Commentary

Small wonder

David Silva, Man City's 5'7" midfielder, leads team's title charge

Updated: December 30, 2011, 1:37 PM ET
By Roger Bennett | ESPN The Magazine

SilvaLaurence Griffiths/Getty ImagesSilva is one of many shorter soccer players changing the game.

This story appears in the Jan. 9, 2012 NEXT issue of ESPN The Magazine.

IN WORLD SOCCER, size no longer matters. From 1998 to 2006, nearly every finalist for the FIFA World Player of the Year award was around six feet tall. Physical specimens, like Ronaldo of Brazil, asserted their authority in a game that often was reduced to a grinding battle between imposing strikers and giant defenders.

But the small have struck back. Thanks to Barcelona's tiny trio of Xavi, Lionel Messi and Andres Iniesta, only one World Player of the Year finalist since 2009 (6'1" Cristiano Ronaldo) has broken 5'7".

The Barca blueprint has moved beyond Spain. With emerging stars like Luka Modric (Tottenham) and Juan Mata (Chelsea), both 5'7", the English Premier League -- long a bastion of overpowering soccer -- has gone short. And no player this season, big or small, has had the impact of 5'7" midfielder David Silva, who is leading Manchester City's title charge. Through Dec. 18, he had a league-best eight assists and had completed 357 passes in the final third of the field -- more than any non-Barca player in Europe's top five leagues.

"People have mentioned my height quite a lot since I came to England," says Silva, who arrived in Manchester City in 2010 from La Liga's Valencia. But any doubts about the Spaniard's ability to withstand rugged EPL defending have been dispelled. Silva uses his size to mine the crevices in the opponent's half, constantly moving without the ball. "And when it arrives," says former Real Madrid star and current ESPN analyst Steve McManaman, "his quickness of thought is unparalleled."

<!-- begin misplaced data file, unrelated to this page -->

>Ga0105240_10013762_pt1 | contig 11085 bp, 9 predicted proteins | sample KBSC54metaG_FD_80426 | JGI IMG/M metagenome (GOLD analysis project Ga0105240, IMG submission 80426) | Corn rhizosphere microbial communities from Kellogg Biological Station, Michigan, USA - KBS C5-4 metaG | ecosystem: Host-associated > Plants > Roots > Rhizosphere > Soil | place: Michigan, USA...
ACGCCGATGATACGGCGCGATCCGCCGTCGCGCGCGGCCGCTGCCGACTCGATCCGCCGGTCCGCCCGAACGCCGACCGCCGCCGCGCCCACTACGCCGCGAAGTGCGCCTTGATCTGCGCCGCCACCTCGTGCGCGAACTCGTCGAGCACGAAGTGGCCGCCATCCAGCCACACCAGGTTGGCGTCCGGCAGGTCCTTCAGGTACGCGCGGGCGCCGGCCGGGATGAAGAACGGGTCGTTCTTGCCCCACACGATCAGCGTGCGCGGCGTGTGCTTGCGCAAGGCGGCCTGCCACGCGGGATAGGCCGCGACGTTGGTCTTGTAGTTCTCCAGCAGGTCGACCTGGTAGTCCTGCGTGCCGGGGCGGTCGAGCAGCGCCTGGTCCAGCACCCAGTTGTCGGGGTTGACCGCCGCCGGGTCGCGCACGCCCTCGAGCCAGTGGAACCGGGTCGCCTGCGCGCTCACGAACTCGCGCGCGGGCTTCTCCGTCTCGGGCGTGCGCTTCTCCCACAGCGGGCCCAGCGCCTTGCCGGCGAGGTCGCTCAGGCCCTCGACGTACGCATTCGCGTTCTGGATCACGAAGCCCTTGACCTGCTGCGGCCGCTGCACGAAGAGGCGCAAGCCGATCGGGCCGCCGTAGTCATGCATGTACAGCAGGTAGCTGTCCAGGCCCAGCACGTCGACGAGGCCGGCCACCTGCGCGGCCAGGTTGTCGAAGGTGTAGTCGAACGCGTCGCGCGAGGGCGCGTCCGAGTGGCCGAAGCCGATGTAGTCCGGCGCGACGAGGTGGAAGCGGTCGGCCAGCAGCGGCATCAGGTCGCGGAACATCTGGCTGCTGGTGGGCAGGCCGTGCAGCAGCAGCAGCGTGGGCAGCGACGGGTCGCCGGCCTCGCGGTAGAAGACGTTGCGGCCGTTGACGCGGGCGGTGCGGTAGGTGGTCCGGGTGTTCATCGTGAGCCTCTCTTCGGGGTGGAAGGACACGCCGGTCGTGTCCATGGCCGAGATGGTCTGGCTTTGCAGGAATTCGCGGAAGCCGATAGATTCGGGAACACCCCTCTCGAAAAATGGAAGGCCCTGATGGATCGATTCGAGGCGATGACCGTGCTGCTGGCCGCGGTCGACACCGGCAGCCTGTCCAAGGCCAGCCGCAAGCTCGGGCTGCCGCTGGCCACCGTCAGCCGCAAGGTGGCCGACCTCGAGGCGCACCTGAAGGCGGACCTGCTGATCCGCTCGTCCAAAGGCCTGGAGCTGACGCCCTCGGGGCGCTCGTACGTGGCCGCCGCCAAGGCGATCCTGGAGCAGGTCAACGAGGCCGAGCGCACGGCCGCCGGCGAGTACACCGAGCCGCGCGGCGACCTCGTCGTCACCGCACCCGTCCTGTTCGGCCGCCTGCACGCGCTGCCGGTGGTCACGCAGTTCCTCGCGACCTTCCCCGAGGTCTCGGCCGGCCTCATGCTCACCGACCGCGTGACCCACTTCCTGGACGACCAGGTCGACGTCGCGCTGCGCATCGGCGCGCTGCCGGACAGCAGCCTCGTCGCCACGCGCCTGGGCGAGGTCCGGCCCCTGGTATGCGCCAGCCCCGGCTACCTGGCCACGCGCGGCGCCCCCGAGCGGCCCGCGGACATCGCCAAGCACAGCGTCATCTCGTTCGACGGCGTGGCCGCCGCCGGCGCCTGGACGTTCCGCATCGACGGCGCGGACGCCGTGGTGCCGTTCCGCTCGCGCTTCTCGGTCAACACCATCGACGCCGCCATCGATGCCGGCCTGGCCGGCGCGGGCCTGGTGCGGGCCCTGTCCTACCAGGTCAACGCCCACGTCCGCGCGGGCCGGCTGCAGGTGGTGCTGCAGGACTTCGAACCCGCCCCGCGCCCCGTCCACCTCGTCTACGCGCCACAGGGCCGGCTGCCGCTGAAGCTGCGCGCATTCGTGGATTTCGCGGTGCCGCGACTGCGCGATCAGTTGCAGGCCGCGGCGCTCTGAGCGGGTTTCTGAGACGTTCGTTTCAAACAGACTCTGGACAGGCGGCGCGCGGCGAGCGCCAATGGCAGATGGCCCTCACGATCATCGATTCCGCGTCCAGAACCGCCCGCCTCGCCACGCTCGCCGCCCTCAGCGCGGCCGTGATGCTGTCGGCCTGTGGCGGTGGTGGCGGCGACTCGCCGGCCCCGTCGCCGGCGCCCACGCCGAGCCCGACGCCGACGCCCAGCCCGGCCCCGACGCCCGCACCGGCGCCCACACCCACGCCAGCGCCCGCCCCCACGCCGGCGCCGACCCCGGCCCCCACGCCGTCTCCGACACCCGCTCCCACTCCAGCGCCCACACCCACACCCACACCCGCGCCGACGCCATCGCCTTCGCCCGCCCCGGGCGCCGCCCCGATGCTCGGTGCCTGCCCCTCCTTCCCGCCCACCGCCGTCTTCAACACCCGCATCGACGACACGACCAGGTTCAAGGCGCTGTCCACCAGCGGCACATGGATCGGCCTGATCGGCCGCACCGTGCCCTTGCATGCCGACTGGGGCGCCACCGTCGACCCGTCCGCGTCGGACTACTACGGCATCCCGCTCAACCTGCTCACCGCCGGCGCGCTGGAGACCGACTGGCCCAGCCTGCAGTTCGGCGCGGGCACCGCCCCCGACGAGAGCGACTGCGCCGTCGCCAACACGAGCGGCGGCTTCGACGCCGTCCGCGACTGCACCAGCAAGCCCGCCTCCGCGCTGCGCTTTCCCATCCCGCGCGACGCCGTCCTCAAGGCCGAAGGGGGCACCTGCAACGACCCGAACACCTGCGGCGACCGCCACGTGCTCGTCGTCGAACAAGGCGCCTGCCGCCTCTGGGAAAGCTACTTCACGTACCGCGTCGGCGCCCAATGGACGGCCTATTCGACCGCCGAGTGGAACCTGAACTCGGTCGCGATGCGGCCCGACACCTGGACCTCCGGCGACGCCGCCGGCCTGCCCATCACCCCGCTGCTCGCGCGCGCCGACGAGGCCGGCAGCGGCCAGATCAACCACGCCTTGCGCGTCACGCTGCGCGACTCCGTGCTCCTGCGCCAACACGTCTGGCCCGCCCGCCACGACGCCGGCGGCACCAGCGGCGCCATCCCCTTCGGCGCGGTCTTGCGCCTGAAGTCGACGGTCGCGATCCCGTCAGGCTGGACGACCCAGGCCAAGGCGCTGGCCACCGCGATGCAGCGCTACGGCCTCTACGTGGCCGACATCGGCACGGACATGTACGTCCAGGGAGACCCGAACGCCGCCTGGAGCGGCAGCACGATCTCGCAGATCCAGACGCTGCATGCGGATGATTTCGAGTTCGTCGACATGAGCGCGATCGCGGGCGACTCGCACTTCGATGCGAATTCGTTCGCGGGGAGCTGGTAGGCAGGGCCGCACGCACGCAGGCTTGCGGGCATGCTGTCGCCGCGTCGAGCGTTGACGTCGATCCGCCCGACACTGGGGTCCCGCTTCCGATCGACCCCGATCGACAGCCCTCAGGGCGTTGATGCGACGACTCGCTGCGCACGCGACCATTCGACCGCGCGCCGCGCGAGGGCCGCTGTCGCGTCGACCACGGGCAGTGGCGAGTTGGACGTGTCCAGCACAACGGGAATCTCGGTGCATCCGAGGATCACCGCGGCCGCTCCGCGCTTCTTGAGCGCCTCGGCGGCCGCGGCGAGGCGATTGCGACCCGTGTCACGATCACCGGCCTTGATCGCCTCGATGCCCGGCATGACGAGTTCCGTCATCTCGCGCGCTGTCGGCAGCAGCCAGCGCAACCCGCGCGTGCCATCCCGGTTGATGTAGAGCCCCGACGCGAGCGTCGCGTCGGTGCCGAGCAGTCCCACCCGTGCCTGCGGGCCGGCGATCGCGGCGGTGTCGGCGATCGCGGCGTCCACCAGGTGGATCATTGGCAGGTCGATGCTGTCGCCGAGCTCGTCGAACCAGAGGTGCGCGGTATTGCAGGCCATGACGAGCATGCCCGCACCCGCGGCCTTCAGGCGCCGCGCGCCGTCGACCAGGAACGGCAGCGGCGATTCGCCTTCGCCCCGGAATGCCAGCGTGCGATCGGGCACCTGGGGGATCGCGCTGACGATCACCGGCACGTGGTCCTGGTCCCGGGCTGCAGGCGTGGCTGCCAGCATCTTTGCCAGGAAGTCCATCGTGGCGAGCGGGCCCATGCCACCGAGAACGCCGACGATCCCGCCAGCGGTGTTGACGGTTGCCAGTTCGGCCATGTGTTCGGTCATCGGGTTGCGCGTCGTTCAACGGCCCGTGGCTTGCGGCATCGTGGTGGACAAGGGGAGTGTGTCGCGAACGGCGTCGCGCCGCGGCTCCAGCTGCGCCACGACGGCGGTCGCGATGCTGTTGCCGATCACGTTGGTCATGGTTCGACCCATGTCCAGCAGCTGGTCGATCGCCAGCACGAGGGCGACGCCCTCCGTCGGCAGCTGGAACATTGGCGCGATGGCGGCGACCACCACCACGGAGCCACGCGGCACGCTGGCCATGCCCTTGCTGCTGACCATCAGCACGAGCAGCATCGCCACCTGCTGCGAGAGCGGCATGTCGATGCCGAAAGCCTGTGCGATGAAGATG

For Silva, less time to react means using guile over grit. "The game is so fast in England, you need to decide where the pass has to go before you have received the ball," he says.

Why players like Silva now prosper is the subject of debate. After all, the average height of European-based players has risen to six feet. Jonathan Wilson, author of the tactical soccer history Inverting the Pyramid, points to the game's evolution since the offside law was relaxed in 2005. "Fewer teams play an offside trap," he says. "Defensive lines play deeper, leading to less physical contact, more space and the rise of this army of smaller players."

So how to defend small ball? Former Liverpool manager Rafa Benitez suggests a compact formation that forces playmakers like Silva to the outside. But to try to score, says Benitez, "your team will be vulnerable if it loses its shape." And that's when Silva & Co. are at their most deadly.

Roger Bennett is a contributing writer for ESPN The Magazine. Follow The Mag on Twitter, @ESPNmag, and like us on Facebook.

SPONSORED HEADLINES